University of Iowa faculty and students will partner with Mason City and a five-county region in east-central Iowa on community-betterment projects ranging from art to urban revitalization, officials announced Thursday.
The partnership between the Iowa Initiative for Sustainable Communities (IISC) and Mason City and the East Central Intergovernmental Association will span the 2016–17 academic year. The IISC enlists faculty and students to address issues and challenges identified by each community or region. Past projects have included urban planning, civil and environmental engineering, business, art, and art history.
In Mason City, UI teams expect to complete 10–15 sustainability projects in collaboration with the city and community partners. Among the proposed projects are: creating a community plan for sustainability; researching steps to become a bicycle-friendly community; collecting and analyzing transit use data to better serve citizens; and enhancing downtown alleys and parking areas with murals and other artwork.
“Our goal is to participate at the highest level in meeting the needs of our community partners while offering university expertise that coincides with the wishes of our Iowa citizens in Mason City,” says Linda Snetselaar, associate provost in the UI’s Office of Outreach and Engagement, of which the IISC is a part.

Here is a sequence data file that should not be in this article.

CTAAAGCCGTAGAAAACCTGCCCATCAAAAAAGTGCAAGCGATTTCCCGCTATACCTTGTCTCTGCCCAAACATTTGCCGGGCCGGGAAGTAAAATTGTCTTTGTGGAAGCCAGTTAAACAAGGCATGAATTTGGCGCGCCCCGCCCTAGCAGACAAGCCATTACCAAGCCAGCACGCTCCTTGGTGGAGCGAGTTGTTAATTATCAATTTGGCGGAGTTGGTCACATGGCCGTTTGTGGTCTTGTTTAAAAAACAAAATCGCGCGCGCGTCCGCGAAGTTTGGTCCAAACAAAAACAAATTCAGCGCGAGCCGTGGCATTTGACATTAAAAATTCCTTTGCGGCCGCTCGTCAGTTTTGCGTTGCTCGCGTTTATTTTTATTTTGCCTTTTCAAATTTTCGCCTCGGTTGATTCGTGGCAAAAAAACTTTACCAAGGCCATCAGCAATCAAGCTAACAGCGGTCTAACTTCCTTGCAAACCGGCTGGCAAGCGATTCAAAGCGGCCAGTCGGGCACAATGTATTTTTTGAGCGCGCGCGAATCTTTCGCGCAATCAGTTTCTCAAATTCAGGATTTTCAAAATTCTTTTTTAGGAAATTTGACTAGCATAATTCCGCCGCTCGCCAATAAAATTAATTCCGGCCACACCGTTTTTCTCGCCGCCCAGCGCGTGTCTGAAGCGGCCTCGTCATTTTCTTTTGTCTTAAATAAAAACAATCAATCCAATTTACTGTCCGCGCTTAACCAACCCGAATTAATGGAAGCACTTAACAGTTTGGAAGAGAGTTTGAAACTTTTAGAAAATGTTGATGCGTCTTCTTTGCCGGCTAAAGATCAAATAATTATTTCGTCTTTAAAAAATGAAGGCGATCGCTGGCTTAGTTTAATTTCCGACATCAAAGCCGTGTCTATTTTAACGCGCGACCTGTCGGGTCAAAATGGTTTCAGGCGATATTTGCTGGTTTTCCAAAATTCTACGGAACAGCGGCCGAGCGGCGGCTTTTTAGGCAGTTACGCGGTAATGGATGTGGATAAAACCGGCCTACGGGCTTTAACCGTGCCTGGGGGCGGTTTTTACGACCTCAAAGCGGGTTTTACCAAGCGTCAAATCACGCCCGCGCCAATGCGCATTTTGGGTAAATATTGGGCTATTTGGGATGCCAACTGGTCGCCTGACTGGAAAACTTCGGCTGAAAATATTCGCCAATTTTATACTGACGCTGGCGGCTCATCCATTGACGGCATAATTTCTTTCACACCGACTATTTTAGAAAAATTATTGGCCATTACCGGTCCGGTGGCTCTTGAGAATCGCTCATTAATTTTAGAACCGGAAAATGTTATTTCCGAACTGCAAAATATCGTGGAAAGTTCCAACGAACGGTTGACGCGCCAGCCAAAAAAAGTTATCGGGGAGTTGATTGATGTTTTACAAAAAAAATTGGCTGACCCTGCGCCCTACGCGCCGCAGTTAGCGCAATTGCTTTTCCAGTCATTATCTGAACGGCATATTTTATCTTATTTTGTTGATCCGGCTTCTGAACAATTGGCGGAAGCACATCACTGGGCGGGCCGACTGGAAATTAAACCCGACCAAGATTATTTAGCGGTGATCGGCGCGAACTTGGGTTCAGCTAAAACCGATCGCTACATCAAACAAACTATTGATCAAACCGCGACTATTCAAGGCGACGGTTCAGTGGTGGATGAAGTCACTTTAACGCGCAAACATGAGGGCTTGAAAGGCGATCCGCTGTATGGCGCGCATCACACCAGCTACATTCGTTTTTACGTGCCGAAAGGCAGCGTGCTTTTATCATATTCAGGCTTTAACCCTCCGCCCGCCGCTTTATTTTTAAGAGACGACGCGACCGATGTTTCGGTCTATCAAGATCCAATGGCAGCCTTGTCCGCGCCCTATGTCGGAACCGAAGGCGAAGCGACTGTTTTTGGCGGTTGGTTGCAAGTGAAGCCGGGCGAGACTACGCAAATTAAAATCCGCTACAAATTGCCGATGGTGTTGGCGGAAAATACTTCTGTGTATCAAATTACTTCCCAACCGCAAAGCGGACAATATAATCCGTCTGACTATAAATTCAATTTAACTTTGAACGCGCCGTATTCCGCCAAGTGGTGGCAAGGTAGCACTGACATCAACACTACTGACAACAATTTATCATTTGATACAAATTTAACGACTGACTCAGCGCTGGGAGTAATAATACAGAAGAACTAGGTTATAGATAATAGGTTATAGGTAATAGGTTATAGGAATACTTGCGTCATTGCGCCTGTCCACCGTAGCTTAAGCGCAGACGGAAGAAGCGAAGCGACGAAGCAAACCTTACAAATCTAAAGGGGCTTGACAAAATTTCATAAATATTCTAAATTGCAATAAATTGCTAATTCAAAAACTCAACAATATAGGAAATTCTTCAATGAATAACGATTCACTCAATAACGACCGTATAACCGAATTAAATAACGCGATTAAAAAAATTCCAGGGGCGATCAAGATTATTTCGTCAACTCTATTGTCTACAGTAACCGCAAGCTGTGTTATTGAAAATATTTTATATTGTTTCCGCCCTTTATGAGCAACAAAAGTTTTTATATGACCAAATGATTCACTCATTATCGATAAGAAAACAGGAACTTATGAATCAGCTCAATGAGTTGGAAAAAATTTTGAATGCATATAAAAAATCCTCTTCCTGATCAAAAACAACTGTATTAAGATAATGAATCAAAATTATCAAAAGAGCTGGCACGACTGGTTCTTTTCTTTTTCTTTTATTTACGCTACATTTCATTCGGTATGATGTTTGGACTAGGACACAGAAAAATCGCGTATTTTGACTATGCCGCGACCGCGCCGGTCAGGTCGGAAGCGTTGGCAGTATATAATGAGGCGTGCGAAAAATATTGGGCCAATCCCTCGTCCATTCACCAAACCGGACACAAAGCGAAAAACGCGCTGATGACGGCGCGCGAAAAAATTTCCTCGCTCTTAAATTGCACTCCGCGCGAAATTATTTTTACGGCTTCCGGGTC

Mason City is northern Iowa’s largest city and the state’s sixth-largest retail market with its strong financial, cultural, and governmental sectors.
“Our partnership with the university through this program provides incredible value to Mason City,” says Steven Van Steenhuyse, director of development services for the city. “We gain the expertise of the faculty and the enthusiasm of the students while engaging our citizens in plans and projects to further improve our quality of life.”
The IISC will also partner with the East Central Intergovernmental Association, which provides services and programs to Cedar, Clinton, Delaware, Dubuque, and Jackson counties. Faculty–student teams are expected to tackle 10–15 projects in individual communities, which could include: the creation of a site plan for the development of a pocket neighborhood in the city of Maquoketa; completion of a market-feasibility and strategy plan for the vacant Colesburg Medical Center; and exploring strategies for bringing citizens together in Delmar to identify the town's distinctive qualities.
“The IISC program parallels the work we are doing with many of our small, rural communities and will assist us in furthering our community and economic development work at the grassroots level,” says Kelley Deutmeyer, ECIA executive director. “Resources are very limited in rural communities with populations under 10,000 people.”
The IISC was created in 2009 and pursues a dual mission of enhancing quality of life in Iowa while transforming teaching and learning at the university. The IISC is currently completing a two-year partnership in Decorah/Winneshiek County, Iowa City, and Sioux City. Last year, the IISC completed 31 projects across the three communities. Some projects are in the implementation phase, including a bike-and-pedestrian master plan in Sioux City.
To view past partnerships and projects, visit http://iisc.uiowa.edu.